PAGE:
The good news is that with Oracle VM Server for SPARC 2.1, the system will immediately notice such a problem and give you a clear error message. Let's try the same sequence again with Oracle VM Server for SPARC 2.1:
  # ldm create ldg1
  # ldm set-vcpu 8 ldg1
  # ldm set-mem 8G ldg1
  # ldm add-vnet vnet0 primary-vsw0 ldg1
  # ldm add-vdsdev /dev/zvol/rdsk/ldom/vdisk/solaris_11 solaris_11@primary-vds0
  Path /dev/zvol/rdsk/ldom/vdisk/solaris_11 is not valid on service domain primary
As you can see, I get an error message saying that the path is not valid; so I can immediately notice and correct my mistake.

However, there might be some cases where you know that the path you are indicating is not valid, for example because the device does not exist yet or because the service domain providing that device is not currently up. For these situations, the ldm add-vdsdev command has a -q option to quickly add the device without checking if it is valid:

   # ldm add-vdsdev -q /dev/zvol/rdsk/ldom/vdisk/solaris_11 solaris_11@primary-vds0
   # ldm add-vdisk vdisk0 solaris_11@primary-vds0 ldg1
With the -q option, the device is not checked so no error is returned. This can be particularly useful when provisioning some domains for a future usage and when it does not really matter if the associated devices effectively exist yet. Or, if you just want to avoid the overhead of the validation because you know that your path is correct.

After you have configured your domain, virtual devices will be checked anyway when you bind the domain:

  # ldm bind ldg1
  Path /dev/zvol/rdsk/ldom/vdisk/solaris_11 is not valid on service domain primary
That way, you receive an error when you are about to use a domain which is incorrectly configured. At this point, you really need your virtual devices to be properly configured because you are effectively going to use them (note that the ldm bind command also has a -q option to disable the device validation, if you really want to bind your domain anyway).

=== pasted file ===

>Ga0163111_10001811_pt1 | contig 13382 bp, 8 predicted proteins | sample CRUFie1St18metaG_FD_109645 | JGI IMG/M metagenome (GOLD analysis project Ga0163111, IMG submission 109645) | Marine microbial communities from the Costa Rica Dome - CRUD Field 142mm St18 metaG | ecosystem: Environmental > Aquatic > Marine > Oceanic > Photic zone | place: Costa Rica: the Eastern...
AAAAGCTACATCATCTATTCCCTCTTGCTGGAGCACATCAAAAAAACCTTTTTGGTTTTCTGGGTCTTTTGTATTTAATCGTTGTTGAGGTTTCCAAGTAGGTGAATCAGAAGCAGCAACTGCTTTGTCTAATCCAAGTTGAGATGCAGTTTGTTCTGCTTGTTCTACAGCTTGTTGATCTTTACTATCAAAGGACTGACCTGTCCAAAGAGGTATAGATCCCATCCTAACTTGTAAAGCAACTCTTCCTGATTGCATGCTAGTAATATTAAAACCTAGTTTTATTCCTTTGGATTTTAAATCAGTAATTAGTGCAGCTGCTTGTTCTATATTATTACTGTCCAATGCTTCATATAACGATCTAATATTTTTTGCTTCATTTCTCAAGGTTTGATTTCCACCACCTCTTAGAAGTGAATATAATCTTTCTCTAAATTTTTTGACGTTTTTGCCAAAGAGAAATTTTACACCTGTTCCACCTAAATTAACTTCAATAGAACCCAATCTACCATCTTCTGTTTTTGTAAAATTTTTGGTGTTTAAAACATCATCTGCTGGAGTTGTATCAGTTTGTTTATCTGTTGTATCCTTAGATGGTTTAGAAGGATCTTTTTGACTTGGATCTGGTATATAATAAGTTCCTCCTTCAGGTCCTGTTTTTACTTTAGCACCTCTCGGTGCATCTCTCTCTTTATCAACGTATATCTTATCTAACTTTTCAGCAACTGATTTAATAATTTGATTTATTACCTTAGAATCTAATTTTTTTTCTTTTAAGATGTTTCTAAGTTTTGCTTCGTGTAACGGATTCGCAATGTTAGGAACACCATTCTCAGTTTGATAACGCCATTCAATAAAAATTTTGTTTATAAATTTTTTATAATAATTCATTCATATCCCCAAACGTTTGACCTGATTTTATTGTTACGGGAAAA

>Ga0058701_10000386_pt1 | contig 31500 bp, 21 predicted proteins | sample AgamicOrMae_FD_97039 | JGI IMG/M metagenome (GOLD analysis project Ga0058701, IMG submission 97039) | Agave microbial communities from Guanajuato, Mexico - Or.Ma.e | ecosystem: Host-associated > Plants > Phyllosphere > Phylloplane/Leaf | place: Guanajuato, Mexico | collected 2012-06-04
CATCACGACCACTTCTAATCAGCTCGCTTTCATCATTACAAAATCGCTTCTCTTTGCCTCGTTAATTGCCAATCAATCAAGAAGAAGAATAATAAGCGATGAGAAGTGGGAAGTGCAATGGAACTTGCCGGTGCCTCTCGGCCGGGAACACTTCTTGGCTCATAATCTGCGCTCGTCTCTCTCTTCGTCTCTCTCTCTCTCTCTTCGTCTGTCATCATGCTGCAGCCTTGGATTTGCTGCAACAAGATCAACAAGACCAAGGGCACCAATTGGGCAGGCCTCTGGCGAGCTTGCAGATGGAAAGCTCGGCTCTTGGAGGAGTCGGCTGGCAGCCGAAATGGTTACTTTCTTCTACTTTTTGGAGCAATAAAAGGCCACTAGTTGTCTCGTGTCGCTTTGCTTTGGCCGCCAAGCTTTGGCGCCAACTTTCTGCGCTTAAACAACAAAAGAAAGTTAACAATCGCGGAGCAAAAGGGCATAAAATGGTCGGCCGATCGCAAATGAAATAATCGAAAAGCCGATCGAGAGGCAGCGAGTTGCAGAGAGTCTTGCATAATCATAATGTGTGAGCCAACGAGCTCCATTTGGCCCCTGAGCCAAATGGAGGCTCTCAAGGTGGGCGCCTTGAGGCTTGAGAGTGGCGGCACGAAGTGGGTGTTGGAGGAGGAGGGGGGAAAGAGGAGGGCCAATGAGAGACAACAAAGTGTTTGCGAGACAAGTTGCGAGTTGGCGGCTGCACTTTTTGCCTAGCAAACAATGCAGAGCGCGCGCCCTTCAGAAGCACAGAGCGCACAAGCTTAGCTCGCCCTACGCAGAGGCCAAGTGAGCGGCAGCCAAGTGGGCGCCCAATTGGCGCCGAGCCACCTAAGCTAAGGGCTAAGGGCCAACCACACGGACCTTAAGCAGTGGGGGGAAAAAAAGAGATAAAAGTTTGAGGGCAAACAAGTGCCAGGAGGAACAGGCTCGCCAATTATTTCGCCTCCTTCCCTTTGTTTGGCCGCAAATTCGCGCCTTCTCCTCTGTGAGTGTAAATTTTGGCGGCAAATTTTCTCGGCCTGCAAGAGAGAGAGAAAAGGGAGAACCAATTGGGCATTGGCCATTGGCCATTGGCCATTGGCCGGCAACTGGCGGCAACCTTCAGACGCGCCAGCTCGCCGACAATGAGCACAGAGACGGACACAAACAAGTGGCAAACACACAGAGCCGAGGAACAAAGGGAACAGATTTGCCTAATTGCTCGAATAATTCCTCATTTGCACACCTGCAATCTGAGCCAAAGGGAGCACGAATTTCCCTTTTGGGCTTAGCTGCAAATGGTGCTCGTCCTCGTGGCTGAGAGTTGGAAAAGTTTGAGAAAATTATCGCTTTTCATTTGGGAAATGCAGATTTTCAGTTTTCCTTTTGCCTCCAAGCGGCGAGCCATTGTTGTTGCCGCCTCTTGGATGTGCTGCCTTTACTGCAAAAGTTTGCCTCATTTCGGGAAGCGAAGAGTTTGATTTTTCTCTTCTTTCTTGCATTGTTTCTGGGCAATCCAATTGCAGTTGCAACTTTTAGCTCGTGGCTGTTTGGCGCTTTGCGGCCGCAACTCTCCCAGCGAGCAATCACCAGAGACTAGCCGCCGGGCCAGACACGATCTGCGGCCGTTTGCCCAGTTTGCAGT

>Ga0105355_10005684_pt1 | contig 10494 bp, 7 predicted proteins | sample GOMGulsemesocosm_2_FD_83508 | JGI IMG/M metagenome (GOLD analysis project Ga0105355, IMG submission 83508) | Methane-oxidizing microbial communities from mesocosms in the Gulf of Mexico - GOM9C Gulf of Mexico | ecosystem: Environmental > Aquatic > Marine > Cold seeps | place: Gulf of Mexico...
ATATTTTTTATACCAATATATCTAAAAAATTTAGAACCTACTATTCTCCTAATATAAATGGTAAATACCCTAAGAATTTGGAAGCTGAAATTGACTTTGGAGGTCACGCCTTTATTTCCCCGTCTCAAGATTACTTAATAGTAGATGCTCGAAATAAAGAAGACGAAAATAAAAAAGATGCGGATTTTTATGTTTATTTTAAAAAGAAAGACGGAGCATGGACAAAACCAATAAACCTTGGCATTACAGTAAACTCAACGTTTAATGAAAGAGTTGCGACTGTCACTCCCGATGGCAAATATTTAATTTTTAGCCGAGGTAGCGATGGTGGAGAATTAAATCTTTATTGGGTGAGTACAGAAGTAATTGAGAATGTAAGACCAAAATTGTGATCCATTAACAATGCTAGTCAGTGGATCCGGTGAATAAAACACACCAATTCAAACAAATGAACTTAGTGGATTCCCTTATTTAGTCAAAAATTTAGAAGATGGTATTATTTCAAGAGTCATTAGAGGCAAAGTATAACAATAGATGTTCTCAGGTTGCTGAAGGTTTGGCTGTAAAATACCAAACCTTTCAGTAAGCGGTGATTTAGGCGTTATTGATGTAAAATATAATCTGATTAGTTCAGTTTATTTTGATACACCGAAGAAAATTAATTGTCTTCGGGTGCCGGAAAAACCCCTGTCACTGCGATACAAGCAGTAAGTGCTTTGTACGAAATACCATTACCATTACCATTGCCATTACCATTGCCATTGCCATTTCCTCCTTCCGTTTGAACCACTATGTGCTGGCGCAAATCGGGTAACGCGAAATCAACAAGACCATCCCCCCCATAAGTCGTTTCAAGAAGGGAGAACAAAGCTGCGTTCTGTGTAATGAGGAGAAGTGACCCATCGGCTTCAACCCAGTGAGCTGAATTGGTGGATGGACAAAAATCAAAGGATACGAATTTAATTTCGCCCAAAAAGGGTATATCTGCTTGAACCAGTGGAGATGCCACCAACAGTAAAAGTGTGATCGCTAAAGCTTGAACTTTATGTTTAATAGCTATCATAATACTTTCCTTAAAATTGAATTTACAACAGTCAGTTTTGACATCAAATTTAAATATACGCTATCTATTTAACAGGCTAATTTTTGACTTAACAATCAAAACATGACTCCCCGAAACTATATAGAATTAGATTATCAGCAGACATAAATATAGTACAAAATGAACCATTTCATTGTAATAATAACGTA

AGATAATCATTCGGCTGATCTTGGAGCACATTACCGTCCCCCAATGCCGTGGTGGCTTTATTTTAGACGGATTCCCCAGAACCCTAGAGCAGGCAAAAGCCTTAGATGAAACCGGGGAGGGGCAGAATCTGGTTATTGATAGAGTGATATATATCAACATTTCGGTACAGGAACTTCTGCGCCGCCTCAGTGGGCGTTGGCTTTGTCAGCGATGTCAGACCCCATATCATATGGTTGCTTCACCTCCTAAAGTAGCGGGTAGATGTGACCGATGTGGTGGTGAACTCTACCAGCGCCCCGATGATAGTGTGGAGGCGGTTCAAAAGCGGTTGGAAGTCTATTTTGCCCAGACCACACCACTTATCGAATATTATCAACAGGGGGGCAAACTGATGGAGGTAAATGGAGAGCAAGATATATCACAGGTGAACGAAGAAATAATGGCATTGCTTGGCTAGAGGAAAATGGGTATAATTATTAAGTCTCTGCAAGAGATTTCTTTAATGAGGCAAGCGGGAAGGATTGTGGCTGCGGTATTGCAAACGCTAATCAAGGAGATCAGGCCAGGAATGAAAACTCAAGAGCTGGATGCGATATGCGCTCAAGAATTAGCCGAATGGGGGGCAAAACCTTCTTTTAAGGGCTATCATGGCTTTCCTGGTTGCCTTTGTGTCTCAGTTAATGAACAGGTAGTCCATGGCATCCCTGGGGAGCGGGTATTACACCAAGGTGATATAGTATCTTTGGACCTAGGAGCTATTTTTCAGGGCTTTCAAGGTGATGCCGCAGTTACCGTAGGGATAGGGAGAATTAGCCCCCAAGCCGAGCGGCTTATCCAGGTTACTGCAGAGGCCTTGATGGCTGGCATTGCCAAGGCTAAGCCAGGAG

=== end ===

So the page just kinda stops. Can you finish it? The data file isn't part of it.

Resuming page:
This example has shown the device validation for virtual disks, but device validation also occurs with the ldm add-vsw command to validate that the physical network device (net-dev) associated with a virtual switch is valid.

Backward Compatibility Mode

Although this should not be very frequent, there might be some cases where you don't want any device validation to occur. For example, because you have some custom scripts and you never want the add-vsw, add-vdsdev or bind commands to fail. For such a case, it is possible to completely disable the device validation and to go back to the same behavior as before Oracle VM Server for SPARC 2.1.

Device validation can be disabled by setting the device_validation SMF property of the Logical Domain manager service to 0.

  # svccfg -s ldmd setprop ldmd/device_validation=0
  # svcadm refresh ldmd
  # svcadm restart ldmd
This setting will entirely disable the device validation. Device validation can be restored by setting the device_validation property back to -1:
  # svccfg -s ldmd setprop ldmd/device_validation=-1
  # svcadm refresh ldmd
  # svcadm restart ldmd

Thanks for sharing :-)

Posted by Leonardo Elias on April 25, 2012 at 07:35 AM PDT #

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Alexandre Chartre is a senior principal engineer in the Oracle Virtualization Engineering organization. He is co-architect for Oracle VM Server for SPARC (LDoms).